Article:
State of the Art

The history of jazz in a single night

The Smithsonian Jazz Masterworks Concert Friday night at Halton Theater has been billed as “jazz beginning to end, from its origins to the classics to new compositions commissioned for the orchestra.” Such a concert should ideally take two hours a night for a week, like a live version of Ken Burns’ documentary series “Jazz,” but we’ll have to make do with one session in the Charlotte Concerts season.

Though the SJMO won’t bring us any pyramids as a backdrop, here’s a taste of what they do:

You’ll note that the orchestra is multi-racial (like jazz itself) and lets different soloists shine while still maintaining a swinging ensemble. I’d be surprised but pleased if the 18-piece ensemble goes farther back than Louis Armstrong in Friday’s concert, and I hope it’ll go as far forward as folks living today: Herbie Hancock, Chick Corea and anyone more avant-garde than they (and thus beyond my knowledge, as I have fairly conservative tastes in jazz).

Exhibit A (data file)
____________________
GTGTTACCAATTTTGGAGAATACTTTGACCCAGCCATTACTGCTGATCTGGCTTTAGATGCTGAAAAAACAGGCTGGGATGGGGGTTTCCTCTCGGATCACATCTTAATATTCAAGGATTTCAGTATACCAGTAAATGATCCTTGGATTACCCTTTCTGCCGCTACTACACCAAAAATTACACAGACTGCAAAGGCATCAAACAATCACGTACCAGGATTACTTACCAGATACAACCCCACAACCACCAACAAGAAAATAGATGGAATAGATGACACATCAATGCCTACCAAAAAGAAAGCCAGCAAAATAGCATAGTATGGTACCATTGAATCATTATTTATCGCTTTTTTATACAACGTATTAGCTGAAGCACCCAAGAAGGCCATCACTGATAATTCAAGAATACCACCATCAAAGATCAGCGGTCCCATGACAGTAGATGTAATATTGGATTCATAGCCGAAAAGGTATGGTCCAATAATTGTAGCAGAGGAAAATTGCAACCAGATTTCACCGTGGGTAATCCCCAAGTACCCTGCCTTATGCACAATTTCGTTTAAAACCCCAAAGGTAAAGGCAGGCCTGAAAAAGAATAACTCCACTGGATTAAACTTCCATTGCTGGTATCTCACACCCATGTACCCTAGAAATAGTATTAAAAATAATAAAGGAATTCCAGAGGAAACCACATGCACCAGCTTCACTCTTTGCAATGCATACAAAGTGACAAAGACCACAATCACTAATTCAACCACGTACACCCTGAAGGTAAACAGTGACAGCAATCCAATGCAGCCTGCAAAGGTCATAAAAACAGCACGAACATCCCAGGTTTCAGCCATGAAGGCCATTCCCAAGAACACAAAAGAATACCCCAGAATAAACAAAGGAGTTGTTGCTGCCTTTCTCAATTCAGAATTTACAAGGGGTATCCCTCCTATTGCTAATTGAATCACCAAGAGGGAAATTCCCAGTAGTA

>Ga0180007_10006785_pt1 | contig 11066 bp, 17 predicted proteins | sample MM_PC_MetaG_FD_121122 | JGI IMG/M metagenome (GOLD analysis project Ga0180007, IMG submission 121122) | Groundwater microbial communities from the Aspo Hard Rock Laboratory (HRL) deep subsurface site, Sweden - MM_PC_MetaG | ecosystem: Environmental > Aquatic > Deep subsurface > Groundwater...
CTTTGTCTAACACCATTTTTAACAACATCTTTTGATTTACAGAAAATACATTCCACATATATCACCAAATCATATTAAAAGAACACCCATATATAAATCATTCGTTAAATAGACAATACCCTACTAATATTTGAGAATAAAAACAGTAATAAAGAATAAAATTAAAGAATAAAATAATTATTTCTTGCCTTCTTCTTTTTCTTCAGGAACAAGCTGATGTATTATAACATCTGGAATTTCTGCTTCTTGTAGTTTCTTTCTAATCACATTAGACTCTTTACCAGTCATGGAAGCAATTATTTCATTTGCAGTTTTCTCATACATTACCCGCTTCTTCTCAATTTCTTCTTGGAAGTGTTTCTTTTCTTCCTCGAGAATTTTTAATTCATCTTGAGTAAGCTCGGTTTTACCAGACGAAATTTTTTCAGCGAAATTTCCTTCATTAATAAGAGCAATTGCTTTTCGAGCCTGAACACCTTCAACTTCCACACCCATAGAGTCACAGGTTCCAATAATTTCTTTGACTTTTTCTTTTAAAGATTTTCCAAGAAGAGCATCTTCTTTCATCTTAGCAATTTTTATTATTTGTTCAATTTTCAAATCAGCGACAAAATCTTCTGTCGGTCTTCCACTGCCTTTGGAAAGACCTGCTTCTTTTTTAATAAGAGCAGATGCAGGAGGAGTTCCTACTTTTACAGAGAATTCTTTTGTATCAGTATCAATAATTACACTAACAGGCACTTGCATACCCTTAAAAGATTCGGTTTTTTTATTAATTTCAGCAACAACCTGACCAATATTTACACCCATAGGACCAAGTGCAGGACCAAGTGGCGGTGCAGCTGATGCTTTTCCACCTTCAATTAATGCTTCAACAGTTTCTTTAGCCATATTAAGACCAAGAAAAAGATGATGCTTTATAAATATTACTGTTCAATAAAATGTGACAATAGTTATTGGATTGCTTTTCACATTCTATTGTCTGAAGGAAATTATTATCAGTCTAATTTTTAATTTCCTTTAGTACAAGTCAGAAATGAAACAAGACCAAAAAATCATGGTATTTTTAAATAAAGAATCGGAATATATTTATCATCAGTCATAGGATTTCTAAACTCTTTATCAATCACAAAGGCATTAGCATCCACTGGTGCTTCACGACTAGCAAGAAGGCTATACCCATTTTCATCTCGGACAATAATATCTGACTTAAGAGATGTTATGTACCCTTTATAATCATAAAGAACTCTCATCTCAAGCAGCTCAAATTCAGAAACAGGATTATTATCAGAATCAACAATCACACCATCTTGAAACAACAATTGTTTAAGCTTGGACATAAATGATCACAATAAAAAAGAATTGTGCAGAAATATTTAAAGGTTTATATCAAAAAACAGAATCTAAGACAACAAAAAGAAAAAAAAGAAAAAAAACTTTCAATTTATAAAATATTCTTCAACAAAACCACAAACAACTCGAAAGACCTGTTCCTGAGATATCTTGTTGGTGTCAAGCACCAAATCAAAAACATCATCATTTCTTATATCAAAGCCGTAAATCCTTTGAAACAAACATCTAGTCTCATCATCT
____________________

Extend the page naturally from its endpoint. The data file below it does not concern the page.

The Carolinas have produced giants in the field, including four pillars of the bop era. Pianist Thelonious Monk comes from Rocky Mount, saxophonist John Coltrane from Hamlet, trumpeter Dizzy Gillespie from Cheraw, S.C., and drummer Max Roach from Newland. (Not that all of them stayed long.) I imagine some or all of these four will get an airing Friday night.

Jazz has a way of daunting the uninitiated, but almost everyone can find a comfortable spot somewhere inside this huge tent. The music can be mainly melodic, rhythmic or harmonic, short or long, singable or danceable or just tappable enough to set your toes in motion. If you don’t like jazz – yet – you haven’t heard enough of it. Friday at 8 p.m. would be a good time to start learning.